Proposed Party Zone Could End Last Call In A Part Of NYC
Well, that may no longer be an issue in at least a part of New York City. A proposed nightlife party zone could end last call for a section of NYC.
In a 160-page report, the city’s Office of Nightlife recommended that officials identify areas with low residential density “where a limited 24-hour program might be tested.” the Associated Press reported.
Yes, New York City has an Office of Nightlife. It was set up in 2017 to serve as a liaison between nightlife operators and city enforcement agencies and is part of the Mayor’s Office of Media and Entertainment.
“Cities around the world are expanding the way institutions and businesses can operate at night, as limitations on closing hours have pushed late night activity to unlicensed venues, sometimes coming into conflict with residential uses,” the report stated.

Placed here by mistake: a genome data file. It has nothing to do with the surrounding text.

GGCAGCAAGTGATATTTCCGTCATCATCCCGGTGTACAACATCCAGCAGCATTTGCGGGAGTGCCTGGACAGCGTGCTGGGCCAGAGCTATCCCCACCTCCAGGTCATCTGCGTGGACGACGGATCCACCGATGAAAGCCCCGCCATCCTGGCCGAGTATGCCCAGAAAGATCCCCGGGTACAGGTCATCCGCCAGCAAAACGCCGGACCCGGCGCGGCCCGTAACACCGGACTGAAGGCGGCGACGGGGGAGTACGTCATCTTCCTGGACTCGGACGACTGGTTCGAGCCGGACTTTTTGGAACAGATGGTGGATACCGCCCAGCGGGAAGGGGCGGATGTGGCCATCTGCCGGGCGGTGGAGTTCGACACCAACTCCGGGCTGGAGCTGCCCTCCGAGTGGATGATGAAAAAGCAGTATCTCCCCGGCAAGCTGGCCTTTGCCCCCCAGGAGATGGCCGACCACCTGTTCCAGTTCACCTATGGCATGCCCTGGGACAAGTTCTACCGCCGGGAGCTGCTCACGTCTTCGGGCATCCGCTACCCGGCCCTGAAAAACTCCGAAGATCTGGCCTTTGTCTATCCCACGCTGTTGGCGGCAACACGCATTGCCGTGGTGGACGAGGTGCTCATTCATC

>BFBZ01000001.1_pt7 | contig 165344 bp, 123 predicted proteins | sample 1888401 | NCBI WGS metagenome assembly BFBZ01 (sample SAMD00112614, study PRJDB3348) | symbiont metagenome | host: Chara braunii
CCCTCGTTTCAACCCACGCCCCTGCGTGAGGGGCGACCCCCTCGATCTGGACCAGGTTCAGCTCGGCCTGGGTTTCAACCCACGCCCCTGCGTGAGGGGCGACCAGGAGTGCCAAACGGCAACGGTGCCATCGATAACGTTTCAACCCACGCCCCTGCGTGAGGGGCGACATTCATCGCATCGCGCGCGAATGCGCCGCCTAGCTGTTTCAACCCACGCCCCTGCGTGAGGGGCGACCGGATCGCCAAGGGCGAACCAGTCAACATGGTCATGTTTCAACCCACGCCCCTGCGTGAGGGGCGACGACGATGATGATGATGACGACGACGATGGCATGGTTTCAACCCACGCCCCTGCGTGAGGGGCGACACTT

“Uniform closing hours for nightlife businesses can result in groups of people congregating in the street, elevating tensions between patrons and residents.”
Currently, New York City bars are required to close at 4 a.m.
The report pointed out that Amsterdam began allowing nightlife venues to apply for 24-hour licenses in 2012, “developing strict criteria for potential applicants that included cultural significance, accessibility to public transportation, and locations without ‘inconvenience to local residents.'”
Berlin, too, has a 24-hour nightlife district.
But New York hardly sleeps even when the bars are closed. According to an article New York magazine Brock Colvar wrote that “partying in New York never really stopped. There were boat parties, pool parties, karaoke parties, sex parties, silent-disco parties, park parties, house parties, warehouse parties, and roof parties.”
Post-nightclub and bar parties are pretty common in other cities around the world, too.
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